Now that we have a Twitter Arithmetic Logic Unit, we can begin the fun stuff! Although 7400 logic is a classic platform for logic circuits, there is still an air of mystery about what goes on inside those little black chips. The advantage of 7400 logic is that it’s incredibly easy to use and the variant that we’ve chosen (74HCT) is super speedy.
But don’t worry, the Twittithmetic Logic Unit (TLU) isn’t just a PCB with a few black boxes. The core aim of the TwitALU project is to make computing rhythmically audible and visually entertaining. This is where the adder module comes into its own.
As you may remember, Jeremy and I came up with the idea of a core “kernel” and modular “modules” that can be swapped in and out at will. The TLU is effectively the kernel, but we can now explode some of those 7400 logic chips into slow, clunky, loud, inefficient relay logic boards – going as deep down into the computation as we dare.
I’ve spent the past couple of days rebuilding the 8-bit full adder using relays. I used our favourite circuit design software tool (Proteus ISIS) to draw up the schematic, simulate the circuit, and then layout the PCB using Proteus ARES. My initial estimates showed that we would need 80 mechanical, SPDT relays to make an 8 bit full adder. However, through many optimisation (and a bit of trial and error) I have managed to reduce this to 24 – just 3 relays per bit!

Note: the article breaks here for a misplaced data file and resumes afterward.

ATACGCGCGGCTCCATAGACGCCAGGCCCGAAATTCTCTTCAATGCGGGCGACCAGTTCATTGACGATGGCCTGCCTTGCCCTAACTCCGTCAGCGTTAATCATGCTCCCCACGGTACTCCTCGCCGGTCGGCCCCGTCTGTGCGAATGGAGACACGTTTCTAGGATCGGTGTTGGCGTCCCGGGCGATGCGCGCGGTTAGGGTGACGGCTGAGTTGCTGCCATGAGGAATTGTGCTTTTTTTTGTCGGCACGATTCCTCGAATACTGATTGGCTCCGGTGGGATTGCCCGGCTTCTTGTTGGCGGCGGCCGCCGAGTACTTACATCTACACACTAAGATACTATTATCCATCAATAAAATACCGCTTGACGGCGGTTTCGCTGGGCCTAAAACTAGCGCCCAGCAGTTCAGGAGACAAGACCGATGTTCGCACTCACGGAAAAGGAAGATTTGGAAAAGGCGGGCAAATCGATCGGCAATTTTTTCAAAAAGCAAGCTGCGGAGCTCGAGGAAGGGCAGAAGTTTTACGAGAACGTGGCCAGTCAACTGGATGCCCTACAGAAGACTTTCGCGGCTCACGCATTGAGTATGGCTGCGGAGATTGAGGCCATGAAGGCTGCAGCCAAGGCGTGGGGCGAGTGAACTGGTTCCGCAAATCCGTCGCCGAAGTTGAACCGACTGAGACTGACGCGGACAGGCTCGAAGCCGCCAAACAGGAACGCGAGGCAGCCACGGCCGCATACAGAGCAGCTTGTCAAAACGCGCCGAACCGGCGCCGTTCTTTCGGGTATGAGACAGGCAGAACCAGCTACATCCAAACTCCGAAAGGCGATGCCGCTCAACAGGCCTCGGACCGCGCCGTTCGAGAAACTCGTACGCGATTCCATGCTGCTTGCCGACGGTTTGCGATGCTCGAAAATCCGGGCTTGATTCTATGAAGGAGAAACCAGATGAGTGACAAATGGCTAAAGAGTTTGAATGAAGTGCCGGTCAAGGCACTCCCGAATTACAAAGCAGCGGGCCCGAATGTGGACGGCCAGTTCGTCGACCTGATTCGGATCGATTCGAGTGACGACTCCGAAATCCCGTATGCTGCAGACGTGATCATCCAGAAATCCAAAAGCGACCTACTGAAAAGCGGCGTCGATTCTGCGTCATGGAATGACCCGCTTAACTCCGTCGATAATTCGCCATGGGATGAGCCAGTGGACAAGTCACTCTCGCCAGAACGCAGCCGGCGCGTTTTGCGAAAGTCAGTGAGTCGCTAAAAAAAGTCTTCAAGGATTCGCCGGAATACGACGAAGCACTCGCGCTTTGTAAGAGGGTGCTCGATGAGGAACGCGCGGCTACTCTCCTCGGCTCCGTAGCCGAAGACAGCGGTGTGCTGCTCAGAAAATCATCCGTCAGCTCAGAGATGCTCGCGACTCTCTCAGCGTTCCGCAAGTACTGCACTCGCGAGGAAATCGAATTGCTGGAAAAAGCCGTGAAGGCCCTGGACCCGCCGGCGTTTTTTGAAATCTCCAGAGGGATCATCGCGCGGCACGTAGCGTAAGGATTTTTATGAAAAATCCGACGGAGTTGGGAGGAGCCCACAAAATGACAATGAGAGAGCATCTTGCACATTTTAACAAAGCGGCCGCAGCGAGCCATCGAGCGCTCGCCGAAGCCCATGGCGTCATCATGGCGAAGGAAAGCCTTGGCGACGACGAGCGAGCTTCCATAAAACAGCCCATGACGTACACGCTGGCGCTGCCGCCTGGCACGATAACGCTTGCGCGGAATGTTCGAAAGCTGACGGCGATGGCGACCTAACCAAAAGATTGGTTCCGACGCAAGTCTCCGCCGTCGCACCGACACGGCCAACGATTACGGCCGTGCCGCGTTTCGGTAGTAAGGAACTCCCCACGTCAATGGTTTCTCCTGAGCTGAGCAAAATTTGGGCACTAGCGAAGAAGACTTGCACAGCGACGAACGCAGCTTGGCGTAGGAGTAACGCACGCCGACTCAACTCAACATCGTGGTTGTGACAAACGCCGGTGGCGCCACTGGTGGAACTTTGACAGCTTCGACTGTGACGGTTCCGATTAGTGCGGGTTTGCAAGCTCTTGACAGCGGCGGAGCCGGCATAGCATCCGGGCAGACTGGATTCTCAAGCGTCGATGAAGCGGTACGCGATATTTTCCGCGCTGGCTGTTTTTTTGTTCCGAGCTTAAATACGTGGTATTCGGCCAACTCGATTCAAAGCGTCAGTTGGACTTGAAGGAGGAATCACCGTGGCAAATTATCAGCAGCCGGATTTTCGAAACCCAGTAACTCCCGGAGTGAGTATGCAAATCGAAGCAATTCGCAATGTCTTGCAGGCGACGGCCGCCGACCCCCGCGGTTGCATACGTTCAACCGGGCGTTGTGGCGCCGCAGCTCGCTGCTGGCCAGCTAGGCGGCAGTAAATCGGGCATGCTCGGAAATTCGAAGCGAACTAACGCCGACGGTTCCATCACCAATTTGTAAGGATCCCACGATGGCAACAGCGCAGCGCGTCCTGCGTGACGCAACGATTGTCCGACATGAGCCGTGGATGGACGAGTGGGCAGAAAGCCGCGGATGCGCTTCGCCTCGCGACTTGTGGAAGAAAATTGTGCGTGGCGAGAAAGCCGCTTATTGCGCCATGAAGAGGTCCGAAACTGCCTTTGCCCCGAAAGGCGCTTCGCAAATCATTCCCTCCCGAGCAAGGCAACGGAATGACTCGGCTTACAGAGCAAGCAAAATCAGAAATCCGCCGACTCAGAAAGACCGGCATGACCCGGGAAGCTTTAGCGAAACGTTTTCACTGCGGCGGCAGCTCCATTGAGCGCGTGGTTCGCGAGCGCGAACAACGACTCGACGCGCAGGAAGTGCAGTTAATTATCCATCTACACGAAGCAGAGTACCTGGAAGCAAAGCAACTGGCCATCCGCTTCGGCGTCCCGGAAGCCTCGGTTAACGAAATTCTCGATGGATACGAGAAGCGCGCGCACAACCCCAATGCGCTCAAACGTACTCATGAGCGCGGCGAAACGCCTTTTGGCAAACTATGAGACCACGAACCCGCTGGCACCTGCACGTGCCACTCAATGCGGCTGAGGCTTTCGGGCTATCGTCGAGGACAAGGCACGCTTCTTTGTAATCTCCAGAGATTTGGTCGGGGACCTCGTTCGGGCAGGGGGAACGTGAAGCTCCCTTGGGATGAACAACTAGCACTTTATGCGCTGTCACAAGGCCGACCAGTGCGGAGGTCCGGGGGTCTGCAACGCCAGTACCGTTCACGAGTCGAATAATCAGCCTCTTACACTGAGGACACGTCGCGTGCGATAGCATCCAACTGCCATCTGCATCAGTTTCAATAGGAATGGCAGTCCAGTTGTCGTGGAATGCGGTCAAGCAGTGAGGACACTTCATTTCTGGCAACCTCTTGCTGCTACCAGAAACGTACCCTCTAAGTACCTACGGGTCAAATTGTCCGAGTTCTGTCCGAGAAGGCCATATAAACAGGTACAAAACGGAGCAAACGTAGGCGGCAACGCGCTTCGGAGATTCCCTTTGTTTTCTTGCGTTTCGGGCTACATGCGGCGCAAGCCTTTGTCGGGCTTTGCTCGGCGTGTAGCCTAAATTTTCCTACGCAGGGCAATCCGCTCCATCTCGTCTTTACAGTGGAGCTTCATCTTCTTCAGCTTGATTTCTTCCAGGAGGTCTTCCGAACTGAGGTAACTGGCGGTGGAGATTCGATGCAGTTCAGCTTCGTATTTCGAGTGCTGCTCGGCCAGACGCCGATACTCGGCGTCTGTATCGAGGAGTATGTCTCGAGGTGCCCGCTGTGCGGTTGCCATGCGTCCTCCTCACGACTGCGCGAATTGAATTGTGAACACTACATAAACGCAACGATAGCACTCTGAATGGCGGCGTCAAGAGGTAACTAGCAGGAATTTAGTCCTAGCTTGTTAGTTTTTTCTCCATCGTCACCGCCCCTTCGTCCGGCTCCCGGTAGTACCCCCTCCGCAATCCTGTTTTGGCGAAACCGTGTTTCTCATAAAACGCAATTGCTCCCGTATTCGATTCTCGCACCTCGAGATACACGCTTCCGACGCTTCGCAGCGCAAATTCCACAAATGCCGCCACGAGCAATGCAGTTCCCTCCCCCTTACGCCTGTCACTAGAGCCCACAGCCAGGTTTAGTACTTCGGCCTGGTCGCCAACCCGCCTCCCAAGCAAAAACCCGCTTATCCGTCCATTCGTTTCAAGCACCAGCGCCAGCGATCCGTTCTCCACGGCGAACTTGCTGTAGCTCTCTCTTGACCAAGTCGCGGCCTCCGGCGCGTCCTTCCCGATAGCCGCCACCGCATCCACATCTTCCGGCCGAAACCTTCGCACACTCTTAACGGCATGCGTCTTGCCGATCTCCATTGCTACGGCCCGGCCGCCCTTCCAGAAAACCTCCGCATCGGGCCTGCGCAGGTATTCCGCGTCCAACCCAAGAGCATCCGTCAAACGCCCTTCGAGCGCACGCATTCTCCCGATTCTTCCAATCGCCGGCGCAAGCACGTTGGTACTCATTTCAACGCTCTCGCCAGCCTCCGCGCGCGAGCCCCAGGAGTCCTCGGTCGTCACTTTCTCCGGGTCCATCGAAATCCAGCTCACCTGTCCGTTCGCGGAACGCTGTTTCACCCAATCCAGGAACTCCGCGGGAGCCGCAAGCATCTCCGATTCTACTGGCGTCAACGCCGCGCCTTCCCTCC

So, the idea is that we can simply unplug the 7400 logic full adder IC and plug in our relay based version. This is great as it shows that our relay implementation performs exactly the same as the chip. To make it even more exciting, we will be using clear-cased SPDT relays and outfitting them with 3mm super-bright LEDs.
My next task is to order a few of the relays and LEDs to make up some prototypes, thus ensuring that our modifications are possible. We may also run into problems with switching the relays as they’re particularly power hungry (47Ω, 5V coil). Some buffer chips may be needed to drive the coil of the relays.